Lawmakers say they’re approaching a controversial Texas voting regulation bill


Bill authors and Senate sponsors, who have been criticized for restricting access to votes, say they have reached a compromise, but the details of the agreement are unknown and some say it was announced early. I will.

“SB 7 is one of the most comprehensive and wise election reform bills in Texas history,” said Senator R-Tyler and Senator Briscoe Cain in a joint statement: It states in. “There is nothing more fundamental to this democracy and our nation than the integrity of our elections.”

Some Democrats on the committee tasked with making the compromise disagree with the idea that an agreement has been reached. At least they are in attendance. Kane and Hughes are also members of Tarant County, Beverly. -A member of the committee, including Senator Powell and Nicole Collier. Later, it became clear that the contract could have been announced prematurely.

“I’ve heard the news that the Senate Bill 7 agreement has been reached. As a member of this conference committee, no details have been provided on this bill,” Powell of D-Burleson said in a tweet. “Once I receive a copy, my team and I will consider this bill to ensure that African Americans, Hispanics, Texas people with disabilities, veterans, and all Texas people have voting rights. start.”

“I’m on the conference committee, but this isn’t true,” Edinburg Rep. Terry Canales said on Twitter hours before the announcement. The contract has been concluded.

“Your source is wrong because it’s related to Democratic Caucus, MALC, and TBC,” he said.

Later that night he shared that the deal was announced early.

“Update: The announcement that there was an agreement was premature and we were informed that we would soon receive a formal draft,” he tweeted.

Hughes and Cain’s statements did not reveal the details of the compromise.

On May 19, the Senate refused to accept the House’s changes to the controversial bill, and a meeting committee was formed to devise a compromise. Senators Democrats, Burleson, Beverly Powell, and Fortworth Nicole Collier of Tarrant County were elected and served on a five-member committee from each House.

The bill, which passed the House of Representatives, prohibits election officials from submitting applications to vote by mail to those who have not requested voting, and when election judges can remove voting guards from polling stations. The bill includes a Senate version of measures that allow partisan voting observers to record videos at polling stations, a 6 am-9pm voting time limit, and a ban on drive-through voting. Was not included.

The Senate version also sets up a county formula with a population of over one million to determine the number of polling stations in the Texas House of Representatives constituency. The bill applies to five counties: Harris, Dallas, Bexer, Talent, and Travis. Collin County is expected to have a population of over one million, according to an official census.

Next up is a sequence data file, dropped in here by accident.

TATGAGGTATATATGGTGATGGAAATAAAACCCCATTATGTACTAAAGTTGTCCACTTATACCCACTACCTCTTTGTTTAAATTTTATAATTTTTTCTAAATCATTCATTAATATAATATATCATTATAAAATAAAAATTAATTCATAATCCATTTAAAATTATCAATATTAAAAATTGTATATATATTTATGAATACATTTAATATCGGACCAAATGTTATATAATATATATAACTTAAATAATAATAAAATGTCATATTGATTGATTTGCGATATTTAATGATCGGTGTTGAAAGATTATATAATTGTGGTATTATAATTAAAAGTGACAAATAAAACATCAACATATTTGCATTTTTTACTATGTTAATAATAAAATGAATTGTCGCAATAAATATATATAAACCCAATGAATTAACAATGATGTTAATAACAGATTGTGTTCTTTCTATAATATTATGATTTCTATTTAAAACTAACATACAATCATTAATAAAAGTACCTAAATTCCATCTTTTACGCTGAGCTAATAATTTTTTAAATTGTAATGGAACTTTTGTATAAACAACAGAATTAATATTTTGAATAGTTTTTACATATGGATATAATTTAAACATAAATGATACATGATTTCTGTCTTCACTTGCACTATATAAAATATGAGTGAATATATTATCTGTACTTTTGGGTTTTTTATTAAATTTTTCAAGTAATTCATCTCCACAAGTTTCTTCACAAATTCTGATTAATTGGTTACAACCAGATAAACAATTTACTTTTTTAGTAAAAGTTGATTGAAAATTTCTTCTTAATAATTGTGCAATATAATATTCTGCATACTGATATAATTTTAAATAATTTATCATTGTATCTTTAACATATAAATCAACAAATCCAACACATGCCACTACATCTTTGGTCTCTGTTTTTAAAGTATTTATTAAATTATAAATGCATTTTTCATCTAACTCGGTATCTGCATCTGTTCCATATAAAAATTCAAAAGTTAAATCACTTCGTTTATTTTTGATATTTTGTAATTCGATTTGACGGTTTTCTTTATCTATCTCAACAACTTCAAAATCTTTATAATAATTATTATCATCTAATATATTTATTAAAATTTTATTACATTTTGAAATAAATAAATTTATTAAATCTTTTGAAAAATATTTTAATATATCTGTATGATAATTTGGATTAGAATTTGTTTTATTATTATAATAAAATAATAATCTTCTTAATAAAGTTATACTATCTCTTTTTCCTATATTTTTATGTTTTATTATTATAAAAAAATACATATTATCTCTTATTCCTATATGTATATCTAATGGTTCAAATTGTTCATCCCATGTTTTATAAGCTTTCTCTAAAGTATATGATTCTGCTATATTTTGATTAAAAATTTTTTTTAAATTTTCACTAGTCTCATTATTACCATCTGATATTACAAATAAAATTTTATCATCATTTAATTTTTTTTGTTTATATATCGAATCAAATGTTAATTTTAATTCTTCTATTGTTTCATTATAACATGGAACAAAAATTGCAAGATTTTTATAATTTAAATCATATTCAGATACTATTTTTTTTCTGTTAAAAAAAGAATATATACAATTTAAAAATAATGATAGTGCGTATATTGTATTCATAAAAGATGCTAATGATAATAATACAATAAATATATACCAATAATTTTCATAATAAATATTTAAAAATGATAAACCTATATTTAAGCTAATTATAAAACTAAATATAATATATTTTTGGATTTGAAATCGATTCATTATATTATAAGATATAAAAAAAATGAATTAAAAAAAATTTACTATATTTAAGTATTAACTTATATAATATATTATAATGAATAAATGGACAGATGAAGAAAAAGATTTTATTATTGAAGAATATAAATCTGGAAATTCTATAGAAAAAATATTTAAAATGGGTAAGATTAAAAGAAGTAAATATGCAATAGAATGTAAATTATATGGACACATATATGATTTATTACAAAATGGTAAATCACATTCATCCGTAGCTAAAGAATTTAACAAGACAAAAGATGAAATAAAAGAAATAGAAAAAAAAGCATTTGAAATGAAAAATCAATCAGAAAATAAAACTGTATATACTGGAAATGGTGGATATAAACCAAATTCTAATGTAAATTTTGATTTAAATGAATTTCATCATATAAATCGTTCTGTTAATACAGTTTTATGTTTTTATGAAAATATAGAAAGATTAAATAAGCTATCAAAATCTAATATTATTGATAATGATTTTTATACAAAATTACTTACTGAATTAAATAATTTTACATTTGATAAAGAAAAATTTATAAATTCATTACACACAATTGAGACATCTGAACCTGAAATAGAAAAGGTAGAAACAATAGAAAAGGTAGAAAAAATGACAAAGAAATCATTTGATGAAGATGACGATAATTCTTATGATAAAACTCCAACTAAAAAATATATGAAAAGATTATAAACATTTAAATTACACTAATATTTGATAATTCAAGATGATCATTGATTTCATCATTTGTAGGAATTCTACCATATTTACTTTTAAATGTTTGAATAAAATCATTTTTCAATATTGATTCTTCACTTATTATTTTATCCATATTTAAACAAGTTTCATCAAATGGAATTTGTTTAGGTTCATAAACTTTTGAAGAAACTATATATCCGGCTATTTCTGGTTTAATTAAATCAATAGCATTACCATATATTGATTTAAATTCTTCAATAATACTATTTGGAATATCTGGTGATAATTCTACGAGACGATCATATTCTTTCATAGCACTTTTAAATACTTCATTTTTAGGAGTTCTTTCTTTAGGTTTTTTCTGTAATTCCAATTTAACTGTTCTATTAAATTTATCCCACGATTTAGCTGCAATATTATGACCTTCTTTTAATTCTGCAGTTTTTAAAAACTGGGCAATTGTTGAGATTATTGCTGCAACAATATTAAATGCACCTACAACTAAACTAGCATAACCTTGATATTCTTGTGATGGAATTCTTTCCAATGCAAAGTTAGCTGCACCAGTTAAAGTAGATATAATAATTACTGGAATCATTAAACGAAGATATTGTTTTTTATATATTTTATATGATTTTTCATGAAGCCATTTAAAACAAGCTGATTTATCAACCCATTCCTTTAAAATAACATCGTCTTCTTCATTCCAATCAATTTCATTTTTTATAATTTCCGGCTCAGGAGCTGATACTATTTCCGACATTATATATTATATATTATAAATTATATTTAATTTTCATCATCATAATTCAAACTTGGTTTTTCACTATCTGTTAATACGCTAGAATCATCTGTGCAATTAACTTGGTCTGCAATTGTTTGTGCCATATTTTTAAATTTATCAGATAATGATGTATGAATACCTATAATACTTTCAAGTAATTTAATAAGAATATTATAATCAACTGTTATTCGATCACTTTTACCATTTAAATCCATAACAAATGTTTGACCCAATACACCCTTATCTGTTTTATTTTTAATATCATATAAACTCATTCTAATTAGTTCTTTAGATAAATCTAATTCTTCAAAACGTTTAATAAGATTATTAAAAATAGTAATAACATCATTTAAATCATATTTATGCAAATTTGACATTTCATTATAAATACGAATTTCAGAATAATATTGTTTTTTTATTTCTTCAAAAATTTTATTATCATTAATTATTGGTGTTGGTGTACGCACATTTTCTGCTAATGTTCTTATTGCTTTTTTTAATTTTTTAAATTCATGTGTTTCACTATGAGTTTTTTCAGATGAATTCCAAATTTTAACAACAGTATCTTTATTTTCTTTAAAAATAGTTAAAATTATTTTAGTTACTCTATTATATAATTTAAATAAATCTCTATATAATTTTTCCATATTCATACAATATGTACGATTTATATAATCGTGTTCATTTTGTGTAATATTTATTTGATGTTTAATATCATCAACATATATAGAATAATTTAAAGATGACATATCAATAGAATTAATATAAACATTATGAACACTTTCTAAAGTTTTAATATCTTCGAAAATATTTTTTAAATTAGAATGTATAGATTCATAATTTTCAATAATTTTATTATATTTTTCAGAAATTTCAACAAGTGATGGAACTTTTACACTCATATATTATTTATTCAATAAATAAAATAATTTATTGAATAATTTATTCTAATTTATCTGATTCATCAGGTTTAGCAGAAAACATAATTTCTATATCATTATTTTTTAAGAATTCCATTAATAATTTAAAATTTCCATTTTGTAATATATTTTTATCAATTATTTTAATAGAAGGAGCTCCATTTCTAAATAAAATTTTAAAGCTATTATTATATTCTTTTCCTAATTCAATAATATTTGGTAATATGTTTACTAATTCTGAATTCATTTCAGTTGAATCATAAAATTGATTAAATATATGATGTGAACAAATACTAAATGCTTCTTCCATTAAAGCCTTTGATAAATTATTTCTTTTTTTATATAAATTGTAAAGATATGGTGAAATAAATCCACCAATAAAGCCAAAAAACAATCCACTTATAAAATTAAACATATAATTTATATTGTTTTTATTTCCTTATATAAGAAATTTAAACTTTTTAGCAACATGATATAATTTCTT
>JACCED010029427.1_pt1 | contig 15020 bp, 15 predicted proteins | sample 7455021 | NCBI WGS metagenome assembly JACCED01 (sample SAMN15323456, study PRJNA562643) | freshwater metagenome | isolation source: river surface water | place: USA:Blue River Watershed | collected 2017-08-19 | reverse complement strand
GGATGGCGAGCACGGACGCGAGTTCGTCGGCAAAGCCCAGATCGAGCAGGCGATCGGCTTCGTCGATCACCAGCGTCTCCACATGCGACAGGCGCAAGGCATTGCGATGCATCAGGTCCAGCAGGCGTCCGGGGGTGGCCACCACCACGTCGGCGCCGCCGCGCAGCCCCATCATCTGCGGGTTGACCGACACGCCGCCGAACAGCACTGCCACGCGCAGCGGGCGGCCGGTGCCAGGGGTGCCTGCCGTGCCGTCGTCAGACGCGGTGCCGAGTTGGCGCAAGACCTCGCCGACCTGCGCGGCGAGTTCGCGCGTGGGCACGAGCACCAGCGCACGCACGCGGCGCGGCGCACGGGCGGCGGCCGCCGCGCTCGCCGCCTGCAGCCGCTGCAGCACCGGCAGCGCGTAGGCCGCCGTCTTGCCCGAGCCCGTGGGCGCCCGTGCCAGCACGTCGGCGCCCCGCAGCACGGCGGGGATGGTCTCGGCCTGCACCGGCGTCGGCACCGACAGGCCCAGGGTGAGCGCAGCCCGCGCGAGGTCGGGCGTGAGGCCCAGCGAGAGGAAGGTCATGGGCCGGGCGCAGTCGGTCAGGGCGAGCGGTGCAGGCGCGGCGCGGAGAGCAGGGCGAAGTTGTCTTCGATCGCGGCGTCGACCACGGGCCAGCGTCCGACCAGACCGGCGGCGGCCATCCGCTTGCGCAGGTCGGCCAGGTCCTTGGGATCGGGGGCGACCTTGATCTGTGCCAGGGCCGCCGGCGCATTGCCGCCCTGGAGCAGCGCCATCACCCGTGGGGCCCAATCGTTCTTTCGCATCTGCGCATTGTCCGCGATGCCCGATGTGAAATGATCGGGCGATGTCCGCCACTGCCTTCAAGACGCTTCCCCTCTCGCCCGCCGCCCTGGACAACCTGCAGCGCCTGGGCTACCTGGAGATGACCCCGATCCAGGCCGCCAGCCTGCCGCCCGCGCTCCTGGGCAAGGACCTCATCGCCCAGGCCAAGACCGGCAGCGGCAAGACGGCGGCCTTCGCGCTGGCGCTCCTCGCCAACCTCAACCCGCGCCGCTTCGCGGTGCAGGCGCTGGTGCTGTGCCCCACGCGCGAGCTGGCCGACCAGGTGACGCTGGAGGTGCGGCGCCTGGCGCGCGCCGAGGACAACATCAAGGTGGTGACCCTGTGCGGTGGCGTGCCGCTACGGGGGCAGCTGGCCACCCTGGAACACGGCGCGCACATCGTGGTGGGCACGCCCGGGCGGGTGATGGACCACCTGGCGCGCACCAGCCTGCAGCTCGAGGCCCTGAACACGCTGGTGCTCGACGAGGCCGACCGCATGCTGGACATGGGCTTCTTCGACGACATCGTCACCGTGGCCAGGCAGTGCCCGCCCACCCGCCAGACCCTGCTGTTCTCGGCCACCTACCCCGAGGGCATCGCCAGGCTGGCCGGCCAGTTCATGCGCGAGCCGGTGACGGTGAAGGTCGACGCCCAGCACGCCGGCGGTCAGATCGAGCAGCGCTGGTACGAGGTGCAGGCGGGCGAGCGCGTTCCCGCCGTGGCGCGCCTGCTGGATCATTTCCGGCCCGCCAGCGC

According to an analysis by the Texas Tribune Polling place reductions are seen in four of the 11 House districts in Tarrant County. Two of them are Republicans and two are Democrats.

However, non-profit media outlets have found that Democratic districts are more affected. The Texas Tribune reported that only two of the eight Republican-controlled districts would lose polling stations.

Senator Beverly Powell sent a letter to the Chairman of the Conference Committee on May 21 requesting that the Committee consider and represent all Texas people in their voting rights when considering the bill. ..

Powell, who said he was the only senator on a committee representing minority-dominated constituencies, said the bill was “seriously flawed” and would reduce turnout if passed. Said.

“What we can do for African-Americans, Latinos, Asian-Americans, and voters with disabilities throughout Texas respects the agreement made in the House of Representatives and highlights the most vicious elements of the first bill submitted. It is to maintain the easing changes in the House of Representatives. “

Many changes have been made in the House of Representatives to make the bill more favorable to the Democratic Party. It also included an amendment that clarified that law enforcement agencies could be requested to dismiss voting observers if the polling place presiding judge disturbed peace.

Other notable changes require mitigation of penalties for some violations outlined in the bill, including the “harvest of votes,” and disclosure of how voters’supporters assisted voters. Includes wording deletion.

Powell told Star Telegram on Tuesday that she had not participated in the formal negotiations as of Friday evening, unaware that a formal meeting had been held to negotiate the bill.

“I am very pleased to have been nominated for the meeting committee, and I look forward to participating in the process so that I can continue to fight for equal access to the ballot boxes,” Powell said. Stated.

Hughes said in a statement issued by his office on Tuesday that he hoped to have a version of the bill agreed by the weekend, “to negotiate such a comprehensive bill. Takes time. “

The statement states, “I was encouraged to make progress with my colleagues in the House of Representatives.” “Both Houses of Parliament are working on safe, secure and accessible elections.”

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